Today the systematic dispossession of the Palestinian people continues unabated and largely unchallenged by the United States and the European Union. Barriers to Palestinian mobility, social and political development are visible everywhere.
While Jewish-Israeli citizens pass freely, more than 500 police and military checkpoints regulate Palestinian movement between the occupied West Bank and Israel. Passing through these checkpoints on a recent fact-finding tour organized by the US Campaign for the Academic and Cultural Boycott of Israel, we witnessed Palestinians endure a daily ritual of subordination, humiliation and suspicion.
Abutting the Aida refugee camp near Bethlehem, the massive Israeli separation wall annexes Palestinian land for the expanding settlement of Gilo. For Palestinian families who find themselves on the “wrong” side of the wall, what had once been a short walk to school now takes several hours.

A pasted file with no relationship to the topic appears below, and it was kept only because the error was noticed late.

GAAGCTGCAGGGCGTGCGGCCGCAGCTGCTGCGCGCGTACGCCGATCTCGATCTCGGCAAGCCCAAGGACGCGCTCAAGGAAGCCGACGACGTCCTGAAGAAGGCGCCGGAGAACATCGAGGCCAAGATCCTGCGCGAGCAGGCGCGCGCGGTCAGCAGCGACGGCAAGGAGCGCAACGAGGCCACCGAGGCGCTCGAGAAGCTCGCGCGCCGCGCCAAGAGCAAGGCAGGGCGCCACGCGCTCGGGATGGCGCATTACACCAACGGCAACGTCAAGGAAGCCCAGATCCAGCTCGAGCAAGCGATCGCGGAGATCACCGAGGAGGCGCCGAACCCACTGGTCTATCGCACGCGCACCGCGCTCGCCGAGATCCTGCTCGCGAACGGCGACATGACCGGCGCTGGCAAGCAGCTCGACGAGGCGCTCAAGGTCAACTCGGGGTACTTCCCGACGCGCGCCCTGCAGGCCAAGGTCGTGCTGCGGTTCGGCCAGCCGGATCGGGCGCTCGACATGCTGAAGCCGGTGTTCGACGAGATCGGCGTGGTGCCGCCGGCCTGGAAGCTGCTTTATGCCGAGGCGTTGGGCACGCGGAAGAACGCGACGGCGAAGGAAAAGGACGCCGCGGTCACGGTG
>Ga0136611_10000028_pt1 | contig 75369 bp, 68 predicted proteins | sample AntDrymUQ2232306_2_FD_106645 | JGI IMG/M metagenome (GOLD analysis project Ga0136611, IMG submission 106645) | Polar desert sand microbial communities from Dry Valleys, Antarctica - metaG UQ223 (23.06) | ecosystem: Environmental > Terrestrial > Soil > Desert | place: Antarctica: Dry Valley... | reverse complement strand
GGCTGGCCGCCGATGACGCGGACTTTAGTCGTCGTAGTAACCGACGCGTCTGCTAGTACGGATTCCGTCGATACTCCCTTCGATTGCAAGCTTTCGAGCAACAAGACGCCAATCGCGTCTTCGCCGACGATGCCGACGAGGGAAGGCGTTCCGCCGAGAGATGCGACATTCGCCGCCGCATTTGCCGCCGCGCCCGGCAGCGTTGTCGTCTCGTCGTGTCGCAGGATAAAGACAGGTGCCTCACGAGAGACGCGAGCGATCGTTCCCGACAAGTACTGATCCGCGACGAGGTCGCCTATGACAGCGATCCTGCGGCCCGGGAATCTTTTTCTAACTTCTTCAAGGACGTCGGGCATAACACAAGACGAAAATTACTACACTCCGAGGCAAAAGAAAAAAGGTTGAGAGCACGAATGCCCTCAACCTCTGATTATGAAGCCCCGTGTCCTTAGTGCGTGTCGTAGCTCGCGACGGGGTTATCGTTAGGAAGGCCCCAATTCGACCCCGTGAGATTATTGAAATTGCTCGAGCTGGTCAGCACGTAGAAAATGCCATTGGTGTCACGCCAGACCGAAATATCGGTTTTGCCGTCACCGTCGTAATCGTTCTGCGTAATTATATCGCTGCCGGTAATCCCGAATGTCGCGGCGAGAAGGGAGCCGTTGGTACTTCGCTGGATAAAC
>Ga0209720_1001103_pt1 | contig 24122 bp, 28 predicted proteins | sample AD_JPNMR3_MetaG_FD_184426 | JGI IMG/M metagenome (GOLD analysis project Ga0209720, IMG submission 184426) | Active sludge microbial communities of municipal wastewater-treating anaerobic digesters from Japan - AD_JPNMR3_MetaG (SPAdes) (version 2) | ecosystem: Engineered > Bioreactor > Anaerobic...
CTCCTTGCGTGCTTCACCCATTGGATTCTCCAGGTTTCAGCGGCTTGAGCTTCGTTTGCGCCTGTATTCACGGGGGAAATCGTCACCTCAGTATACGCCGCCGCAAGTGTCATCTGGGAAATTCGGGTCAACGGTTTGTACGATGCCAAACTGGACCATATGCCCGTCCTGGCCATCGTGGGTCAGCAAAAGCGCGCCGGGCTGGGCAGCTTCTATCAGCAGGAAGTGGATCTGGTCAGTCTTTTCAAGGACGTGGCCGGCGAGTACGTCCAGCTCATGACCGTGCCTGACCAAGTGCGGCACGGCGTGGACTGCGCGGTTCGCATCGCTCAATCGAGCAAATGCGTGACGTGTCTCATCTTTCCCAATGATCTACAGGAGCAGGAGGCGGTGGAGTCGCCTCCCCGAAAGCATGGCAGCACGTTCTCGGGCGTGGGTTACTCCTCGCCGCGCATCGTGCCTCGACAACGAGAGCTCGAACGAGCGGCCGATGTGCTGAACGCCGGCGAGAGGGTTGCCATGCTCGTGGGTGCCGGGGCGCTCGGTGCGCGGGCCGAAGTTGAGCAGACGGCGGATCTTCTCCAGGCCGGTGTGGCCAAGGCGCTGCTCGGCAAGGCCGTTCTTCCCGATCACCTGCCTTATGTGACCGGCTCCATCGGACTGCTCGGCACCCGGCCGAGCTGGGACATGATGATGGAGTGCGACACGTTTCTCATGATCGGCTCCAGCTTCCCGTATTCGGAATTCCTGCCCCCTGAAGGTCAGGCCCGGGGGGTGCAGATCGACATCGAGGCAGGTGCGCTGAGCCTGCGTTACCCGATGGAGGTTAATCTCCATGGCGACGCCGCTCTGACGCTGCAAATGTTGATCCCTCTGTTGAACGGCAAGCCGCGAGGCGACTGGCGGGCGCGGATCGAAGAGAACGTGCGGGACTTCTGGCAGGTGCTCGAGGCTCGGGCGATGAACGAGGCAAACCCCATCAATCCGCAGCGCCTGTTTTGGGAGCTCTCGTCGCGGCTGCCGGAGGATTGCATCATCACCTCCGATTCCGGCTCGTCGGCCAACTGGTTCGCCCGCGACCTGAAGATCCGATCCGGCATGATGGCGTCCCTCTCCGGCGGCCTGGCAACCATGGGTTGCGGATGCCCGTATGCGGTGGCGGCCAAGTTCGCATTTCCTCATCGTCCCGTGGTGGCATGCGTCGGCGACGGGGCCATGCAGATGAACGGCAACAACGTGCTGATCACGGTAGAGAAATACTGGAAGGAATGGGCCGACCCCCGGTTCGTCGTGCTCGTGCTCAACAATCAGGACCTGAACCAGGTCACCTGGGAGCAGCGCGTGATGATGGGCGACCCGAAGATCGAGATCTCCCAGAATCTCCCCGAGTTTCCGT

Since 1992, Jewish-Israeli settlement within the West Bank has increased by more than 50 percent; some 500,000 Jewish settlers now live among 2.5 million Palestinians. Walled, gated and connected by a sophisticated road network that bypasses the dilapidated infrastructure used by Palestinians, these illegal settlements maintain privileged access to the most fertile lands, water and energy resources.
In Hebron, a few hundred Jewish settlers backed by the Israeli military control the eastern part of the city inhabited by some 35,000 Palestinians. There we saw how settlers have seized houses above the souq, the main market street, and pummeled Arab merchants with garbage, excrement and acid in order to strangle the commercial life of the city and render it prone to future settlement.
Second class citizens
Israel’s status as the one true “democracy” in the region rests in part on the myth that the 1.5 million Palestinians living within Israel enjoy equal rights. In truth, they are Israel’s second-class citizens, governed by exceptional legal proscriptions and subject to special scrutiny by the security services.
Palestinian citizens of Israel do not have the right to live with their spouses from the West Bank, Gaza, or overseas inside the post-1948 boundaries of Israel. They are denied many social benefits and employment opportunities because, unlike Jews, they are not required to perform mandatory military service — a prerequisite for housing subsidies, government or security jobs.